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The Canadian Medical Association (CMA) is a national, voluntary association of physicians that advocates on national health matters. Its new strategic plan identifies its primary mandate: driving positive change in health care by advocating on key health issues facing doctors and their patients.[1]

Canadian Medical Association
TypeOrganizations based in Canada with royal patronage
Legal statusactive
PurposeAdvocacy on national health and medical matters
HeadquartersOttawa, Ontario, Canada
Region served
more than 85,000 physicians and physicians in training
Official language
English, French
Dr. Gigi Osler (2018-2019)
Dr. Sandy Buchman (2019-2020)

The Canadian Medical Association Journal (often abbreviated as CMAJ) is a peer-reviewed general medical journal that publishes original clinical research, commentaries, analyses and reviews of clinical topics, health news, and clinical-practice updates.



The CMA has over 85,000 members[2] and is the largest association of medical doctors in Canada. Its membership includes physicians and medical trainees. The CMA represents Canadian physicians from medical school through to residency, medical practice and retirement.


CMA's origins may rest with Dr. Joseph Painchaud and other Quebec physicians who in 1844 hoped to find ways to help physicians and, after their deaths, their widows and orphans.[3] There were false starts in attempts to form an association, but soon after confederation, practicing physicians were successful in developing a national body.

CMA's first president was Sir Charles Tupper,[4] the Nova Scotia Premier who led that province into confederation and later became Prime Minister of Canada. The foundation of the CMA was strongly rooted in its Scottish origins as the first three presidents of the CMA graduated from the Edinburgh Medical School.[5]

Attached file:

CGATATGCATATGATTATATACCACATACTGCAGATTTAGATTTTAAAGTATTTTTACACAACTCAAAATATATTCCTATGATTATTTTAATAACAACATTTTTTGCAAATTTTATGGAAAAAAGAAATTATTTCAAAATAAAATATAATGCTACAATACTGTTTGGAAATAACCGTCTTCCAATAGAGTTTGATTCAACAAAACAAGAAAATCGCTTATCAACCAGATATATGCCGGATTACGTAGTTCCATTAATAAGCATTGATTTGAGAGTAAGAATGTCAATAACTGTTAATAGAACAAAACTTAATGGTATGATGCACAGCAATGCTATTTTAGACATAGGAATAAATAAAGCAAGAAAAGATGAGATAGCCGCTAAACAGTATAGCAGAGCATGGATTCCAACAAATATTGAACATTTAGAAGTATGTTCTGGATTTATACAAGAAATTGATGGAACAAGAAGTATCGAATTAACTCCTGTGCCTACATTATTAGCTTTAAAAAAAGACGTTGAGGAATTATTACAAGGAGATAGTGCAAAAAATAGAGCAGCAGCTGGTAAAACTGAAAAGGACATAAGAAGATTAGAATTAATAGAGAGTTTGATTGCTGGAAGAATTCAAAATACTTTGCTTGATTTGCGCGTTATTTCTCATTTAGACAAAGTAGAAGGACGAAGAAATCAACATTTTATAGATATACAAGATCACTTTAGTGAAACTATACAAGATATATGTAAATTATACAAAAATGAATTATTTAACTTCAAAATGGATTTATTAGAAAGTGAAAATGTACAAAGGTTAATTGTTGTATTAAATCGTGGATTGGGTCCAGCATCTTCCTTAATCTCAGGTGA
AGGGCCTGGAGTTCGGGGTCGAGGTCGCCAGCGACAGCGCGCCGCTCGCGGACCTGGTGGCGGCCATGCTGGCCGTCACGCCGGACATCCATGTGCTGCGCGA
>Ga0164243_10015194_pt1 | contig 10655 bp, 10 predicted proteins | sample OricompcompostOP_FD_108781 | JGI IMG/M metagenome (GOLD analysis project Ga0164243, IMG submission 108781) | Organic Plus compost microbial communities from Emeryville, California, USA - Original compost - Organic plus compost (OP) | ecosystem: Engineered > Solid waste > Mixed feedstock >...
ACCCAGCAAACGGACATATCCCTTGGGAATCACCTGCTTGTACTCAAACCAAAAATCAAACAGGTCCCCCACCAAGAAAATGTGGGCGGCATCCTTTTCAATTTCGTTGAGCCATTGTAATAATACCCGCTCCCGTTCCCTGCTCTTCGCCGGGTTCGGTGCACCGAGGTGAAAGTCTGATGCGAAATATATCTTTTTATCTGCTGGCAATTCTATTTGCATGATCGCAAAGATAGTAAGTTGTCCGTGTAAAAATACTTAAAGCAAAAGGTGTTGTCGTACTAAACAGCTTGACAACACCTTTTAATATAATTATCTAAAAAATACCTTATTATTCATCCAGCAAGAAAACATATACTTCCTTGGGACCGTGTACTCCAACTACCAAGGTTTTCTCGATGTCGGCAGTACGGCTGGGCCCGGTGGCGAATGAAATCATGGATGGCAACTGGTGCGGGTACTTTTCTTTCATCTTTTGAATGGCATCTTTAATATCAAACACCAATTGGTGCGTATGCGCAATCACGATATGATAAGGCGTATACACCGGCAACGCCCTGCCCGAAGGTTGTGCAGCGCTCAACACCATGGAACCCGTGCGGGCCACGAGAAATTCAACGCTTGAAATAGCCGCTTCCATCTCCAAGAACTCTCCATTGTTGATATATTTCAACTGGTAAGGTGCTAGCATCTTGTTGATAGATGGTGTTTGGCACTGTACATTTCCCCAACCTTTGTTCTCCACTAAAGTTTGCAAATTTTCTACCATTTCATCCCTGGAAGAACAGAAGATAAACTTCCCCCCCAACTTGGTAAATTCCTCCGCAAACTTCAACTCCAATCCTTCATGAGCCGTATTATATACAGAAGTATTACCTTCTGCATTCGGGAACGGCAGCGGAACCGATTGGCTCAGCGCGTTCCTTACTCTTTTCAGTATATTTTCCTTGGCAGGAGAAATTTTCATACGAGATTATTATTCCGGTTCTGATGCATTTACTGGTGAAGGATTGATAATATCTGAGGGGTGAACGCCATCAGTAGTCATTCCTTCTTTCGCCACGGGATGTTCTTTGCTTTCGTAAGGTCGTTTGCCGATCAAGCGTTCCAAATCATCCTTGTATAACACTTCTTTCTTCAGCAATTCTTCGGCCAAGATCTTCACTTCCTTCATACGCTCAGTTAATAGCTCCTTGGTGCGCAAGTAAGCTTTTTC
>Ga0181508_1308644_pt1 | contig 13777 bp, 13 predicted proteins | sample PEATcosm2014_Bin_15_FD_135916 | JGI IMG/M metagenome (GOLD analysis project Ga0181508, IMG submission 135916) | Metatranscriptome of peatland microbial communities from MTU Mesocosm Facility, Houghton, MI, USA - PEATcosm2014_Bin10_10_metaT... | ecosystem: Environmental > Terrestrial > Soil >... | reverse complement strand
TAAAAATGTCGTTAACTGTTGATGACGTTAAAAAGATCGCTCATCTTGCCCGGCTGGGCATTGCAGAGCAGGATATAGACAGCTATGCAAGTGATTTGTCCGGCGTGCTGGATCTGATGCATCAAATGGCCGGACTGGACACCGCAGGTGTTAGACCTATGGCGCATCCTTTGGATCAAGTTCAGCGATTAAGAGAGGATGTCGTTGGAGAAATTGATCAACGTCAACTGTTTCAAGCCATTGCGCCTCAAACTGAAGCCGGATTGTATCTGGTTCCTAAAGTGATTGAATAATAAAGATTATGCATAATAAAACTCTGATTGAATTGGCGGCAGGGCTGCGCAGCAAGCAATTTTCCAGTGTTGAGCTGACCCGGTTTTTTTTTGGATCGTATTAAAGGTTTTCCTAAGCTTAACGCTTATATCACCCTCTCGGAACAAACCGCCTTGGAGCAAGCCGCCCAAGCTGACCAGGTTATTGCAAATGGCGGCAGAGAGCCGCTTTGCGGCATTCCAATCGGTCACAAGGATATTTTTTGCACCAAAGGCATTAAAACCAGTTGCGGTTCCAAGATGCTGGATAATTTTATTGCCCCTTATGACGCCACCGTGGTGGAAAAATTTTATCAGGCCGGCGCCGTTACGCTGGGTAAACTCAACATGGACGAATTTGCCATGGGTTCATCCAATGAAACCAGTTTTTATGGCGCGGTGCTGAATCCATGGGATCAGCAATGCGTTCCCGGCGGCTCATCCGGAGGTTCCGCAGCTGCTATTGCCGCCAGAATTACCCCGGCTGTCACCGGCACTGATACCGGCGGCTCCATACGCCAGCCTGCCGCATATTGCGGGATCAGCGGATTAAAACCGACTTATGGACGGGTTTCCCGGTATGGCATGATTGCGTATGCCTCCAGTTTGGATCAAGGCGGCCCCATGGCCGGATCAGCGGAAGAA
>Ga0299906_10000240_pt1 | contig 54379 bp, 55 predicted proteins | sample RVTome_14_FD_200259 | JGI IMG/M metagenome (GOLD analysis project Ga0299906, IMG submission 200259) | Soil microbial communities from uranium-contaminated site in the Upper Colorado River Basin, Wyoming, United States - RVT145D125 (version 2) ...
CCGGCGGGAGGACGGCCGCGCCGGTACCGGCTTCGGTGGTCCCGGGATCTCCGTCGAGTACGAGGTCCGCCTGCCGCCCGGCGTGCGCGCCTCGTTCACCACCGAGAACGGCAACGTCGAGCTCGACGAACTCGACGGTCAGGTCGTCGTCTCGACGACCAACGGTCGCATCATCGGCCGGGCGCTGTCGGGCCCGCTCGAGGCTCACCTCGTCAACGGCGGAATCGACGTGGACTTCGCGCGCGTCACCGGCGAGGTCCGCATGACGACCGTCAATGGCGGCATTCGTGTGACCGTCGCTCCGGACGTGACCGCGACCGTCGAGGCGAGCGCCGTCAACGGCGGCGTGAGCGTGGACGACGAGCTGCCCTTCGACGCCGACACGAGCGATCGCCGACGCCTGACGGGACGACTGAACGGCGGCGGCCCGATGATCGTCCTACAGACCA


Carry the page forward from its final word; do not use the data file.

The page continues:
Among CMA's founding principles in 1867 was to "improve public health and prevent disease and disability," a purpose which remains today.

The fledgling association faced a lot of growing pains in its first 25 years as meeting attendance was small. There was even a notice of motion in 1894 to disband it.[3]

The Montreal Medical Journal was taken over in 1911 to become the CMA Journal.[3]

In 1921, the CMA re-organized with the appointment of its first permanent general-secretary, Dr. T.C. Routley. The association also became more financially stable by raising funds with a bond issue.[3]

Over the years, the CMA and its physician members have contributed to improved health and safety of Canadians. They have advocated on behalf of patients and educated the public to limit the effects of outbreaks, such as the 1918 Spanish flu, SARS in 2002 and the H1N1 influenza pandemic in 2009-2010.[6]

The CMA was instrumental in advancing awareness and treatment of cancer and formed the Canadian Cancer Society (CCS). The association provided most of the funds for the early years of the CCS based on interest generated from public donations made to a fund honouring King George V's silver jubilee.[7]